"Here are some notes and reflections of my three nights with Steve Lacy in the Bay Area."
Reported by Shawn Lahr during the USA tour of the Steve Lacy Trio
Oakland is a friendly town. I went to a brew pup and enjoyed a pint before the show and walked back to the theater with my excitement mounting. I felt open to anything, hoping for something familiar and something new. I've only been in the right part of the world to hear Steve Lacy live once before and that was the Eddie Moore Jazz Fest. also in Oakland when he played with Mal Waldron, magnificent!
The James Moore theater is a beautiful and intimate theater. It is wood paneled and seats maybe a couple hundred at best - somebody said 350, I just can't see that - but a nice place for a jazz concert. It was packed. The sound was exceptional. Steve didn't even play into the mike much. His horn sound was full , his tone rich and he and Jean-Jacques and John got into the show. The energy and support from the crowd was phenomenal. Lot's of applause for the solos and great exchanges by the musicians. They were having fun and seemingly surprising each other with different accents of phrases. Steve played into the mike for the light reedy trills but mostly stood back from the mike and it gave the sound a naturalness that was superb. He was overblowing a lot this night, really screaming on Clichés... Incredible!"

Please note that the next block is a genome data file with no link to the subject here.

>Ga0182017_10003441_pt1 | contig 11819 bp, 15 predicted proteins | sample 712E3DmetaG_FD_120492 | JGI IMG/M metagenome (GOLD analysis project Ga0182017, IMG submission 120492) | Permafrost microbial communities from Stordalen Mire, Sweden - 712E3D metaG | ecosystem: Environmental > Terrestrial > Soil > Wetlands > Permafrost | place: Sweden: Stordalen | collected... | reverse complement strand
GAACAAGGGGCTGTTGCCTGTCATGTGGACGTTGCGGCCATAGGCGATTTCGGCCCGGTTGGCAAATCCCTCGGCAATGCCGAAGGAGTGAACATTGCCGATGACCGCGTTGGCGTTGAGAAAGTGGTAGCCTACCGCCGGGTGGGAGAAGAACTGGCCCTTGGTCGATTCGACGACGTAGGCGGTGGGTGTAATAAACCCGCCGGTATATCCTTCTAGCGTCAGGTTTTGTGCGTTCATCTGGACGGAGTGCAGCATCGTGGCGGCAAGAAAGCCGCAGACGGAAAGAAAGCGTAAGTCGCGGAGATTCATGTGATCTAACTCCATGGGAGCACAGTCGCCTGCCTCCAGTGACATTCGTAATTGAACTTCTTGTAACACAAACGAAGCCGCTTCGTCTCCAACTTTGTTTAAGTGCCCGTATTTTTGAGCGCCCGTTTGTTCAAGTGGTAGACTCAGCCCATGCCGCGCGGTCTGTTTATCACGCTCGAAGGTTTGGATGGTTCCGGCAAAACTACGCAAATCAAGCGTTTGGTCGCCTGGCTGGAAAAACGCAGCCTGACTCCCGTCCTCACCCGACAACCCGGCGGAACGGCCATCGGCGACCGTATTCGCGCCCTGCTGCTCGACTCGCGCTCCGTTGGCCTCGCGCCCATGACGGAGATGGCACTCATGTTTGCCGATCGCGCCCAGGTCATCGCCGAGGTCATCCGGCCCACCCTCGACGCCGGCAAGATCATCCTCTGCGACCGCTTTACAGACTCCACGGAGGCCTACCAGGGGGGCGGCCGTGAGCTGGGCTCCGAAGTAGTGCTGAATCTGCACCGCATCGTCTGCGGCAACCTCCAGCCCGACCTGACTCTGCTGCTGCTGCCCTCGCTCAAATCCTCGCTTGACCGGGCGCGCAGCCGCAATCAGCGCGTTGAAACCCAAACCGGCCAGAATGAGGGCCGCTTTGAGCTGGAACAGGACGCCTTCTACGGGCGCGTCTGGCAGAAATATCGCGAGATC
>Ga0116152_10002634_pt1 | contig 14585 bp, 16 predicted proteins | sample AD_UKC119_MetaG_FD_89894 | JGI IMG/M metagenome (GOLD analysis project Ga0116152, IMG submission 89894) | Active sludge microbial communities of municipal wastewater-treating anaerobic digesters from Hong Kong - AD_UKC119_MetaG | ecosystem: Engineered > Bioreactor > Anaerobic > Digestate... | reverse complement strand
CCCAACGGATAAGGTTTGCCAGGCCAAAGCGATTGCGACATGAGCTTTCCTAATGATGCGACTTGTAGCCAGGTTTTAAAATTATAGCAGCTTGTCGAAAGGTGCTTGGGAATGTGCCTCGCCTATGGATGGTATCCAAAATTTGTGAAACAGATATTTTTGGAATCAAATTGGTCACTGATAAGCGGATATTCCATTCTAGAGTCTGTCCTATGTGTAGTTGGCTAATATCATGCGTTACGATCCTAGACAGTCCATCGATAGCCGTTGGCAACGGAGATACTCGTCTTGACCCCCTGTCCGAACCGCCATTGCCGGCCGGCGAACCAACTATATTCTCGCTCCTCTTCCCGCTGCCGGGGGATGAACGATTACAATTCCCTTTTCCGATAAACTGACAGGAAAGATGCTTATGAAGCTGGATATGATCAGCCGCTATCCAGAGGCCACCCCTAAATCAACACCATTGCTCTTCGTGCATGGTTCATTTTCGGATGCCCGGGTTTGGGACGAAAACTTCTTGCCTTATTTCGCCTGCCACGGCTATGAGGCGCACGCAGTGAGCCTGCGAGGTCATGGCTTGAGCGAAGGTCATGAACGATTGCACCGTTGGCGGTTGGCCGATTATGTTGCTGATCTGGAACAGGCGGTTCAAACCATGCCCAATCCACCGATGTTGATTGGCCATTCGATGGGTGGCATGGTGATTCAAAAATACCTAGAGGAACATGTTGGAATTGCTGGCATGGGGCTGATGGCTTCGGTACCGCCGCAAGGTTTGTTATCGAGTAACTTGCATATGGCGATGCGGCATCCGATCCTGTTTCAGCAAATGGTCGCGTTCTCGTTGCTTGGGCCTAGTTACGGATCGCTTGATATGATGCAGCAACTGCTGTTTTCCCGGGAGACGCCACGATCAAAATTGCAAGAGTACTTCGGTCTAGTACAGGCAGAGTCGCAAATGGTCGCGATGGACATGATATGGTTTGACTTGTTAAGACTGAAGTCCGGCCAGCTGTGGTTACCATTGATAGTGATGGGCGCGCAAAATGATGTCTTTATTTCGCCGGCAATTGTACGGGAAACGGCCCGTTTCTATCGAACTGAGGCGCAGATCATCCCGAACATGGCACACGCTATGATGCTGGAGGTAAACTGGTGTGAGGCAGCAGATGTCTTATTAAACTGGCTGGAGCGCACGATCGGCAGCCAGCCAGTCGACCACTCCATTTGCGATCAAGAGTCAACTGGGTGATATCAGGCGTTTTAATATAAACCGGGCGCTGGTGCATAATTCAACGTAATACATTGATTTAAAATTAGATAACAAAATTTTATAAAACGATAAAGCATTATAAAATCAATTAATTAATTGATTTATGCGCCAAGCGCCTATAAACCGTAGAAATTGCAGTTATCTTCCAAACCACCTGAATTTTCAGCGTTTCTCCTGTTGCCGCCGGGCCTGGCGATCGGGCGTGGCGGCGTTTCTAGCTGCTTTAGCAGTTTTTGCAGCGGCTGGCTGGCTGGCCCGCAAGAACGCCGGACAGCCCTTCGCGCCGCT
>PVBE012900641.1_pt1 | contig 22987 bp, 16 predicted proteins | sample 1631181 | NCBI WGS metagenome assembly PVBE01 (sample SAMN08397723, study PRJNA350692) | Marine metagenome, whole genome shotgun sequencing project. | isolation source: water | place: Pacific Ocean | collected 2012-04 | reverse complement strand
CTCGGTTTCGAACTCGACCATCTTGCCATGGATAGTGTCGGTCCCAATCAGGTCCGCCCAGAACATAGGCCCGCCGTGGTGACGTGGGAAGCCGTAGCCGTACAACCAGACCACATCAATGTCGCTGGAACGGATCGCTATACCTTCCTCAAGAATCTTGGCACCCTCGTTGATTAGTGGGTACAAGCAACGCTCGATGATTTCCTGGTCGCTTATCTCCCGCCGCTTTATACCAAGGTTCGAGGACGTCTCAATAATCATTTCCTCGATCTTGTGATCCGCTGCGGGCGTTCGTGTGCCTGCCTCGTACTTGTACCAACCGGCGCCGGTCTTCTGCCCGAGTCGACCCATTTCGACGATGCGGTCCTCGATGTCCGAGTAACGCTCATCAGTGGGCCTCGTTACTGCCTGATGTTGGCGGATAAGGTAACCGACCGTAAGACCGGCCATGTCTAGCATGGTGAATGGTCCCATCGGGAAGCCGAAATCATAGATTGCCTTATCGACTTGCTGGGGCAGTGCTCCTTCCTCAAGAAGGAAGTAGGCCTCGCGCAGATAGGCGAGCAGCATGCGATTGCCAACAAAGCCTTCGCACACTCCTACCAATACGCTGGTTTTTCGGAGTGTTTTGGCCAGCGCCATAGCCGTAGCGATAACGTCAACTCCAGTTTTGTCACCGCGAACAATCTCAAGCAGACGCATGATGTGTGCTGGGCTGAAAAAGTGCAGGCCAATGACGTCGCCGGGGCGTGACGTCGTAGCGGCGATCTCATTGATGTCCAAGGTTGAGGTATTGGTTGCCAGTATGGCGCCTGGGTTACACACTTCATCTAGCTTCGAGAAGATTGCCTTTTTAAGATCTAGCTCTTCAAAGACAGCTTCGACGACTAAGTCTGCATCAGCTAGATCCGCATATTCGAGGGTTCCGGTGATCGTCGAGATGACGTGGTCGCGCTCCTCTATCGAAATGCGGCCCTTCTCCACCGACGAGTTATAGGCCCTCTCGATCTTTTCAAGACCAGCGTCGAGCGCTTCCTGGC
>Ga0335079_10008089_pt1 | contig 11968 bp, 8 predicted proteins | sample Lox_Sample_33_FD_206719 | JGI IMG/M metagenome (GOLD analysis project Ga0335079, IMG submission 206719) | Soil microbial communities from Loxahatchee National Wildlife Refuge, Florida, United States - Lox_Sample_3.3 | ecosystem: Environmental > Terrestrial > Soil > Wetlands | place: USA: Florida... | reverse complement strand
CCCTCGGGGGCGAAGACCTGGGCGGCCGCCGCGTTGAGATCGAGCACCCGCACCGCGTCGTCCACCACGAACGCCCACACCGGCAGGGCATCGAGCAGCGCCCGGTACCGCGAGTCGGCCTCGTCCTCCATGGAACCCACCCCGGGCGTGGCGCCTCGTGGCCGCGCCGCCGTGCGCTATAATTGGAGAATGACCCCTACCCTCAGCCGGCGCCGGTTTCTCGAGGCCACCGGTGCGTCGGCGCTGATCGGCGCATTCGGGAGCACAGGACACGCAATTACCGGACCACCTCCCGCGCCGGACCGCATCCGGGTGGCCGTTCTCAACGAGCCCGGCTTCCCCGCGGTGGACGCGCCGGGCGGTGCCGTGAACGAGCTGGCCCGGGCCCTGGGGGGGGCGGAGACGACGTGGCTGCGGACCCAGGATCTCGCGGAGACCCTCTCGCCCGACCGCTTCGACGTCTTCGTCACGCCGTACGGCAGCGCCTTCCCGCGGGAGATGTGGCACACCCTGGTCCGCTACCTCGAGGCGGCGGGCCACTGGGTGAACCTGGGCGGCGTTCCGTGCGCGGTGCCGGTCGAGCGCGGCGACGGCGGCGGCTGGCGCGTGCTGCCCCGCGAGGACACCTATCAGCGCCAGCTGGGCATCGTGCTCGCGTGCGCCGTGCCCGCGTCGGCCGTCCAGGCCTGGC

Dave Kaufman attented this concert too and he reviewed it for Perfect Sound Forever e-zine.
"The show in Half Moon Bay was strange. Musically they were tight and the performance was exceptional but different. I took a friend and we had lunch and walked and hung out on the beach for over an hour. When we got back to the club we could hear Steve and the boys warming up. We sort of hung out and when we got a chance to go in and find our seats we found a relaxed atmosphere. It was a midday show, 4:30 PM, and the Bach Dance and Dynamite Society is usually filled by 75% members. This means that the majority of the seats were reserved for the people who pay $150. a year to hear light classical or jazz. By the end of the concert it was just us 25% fans left cheering.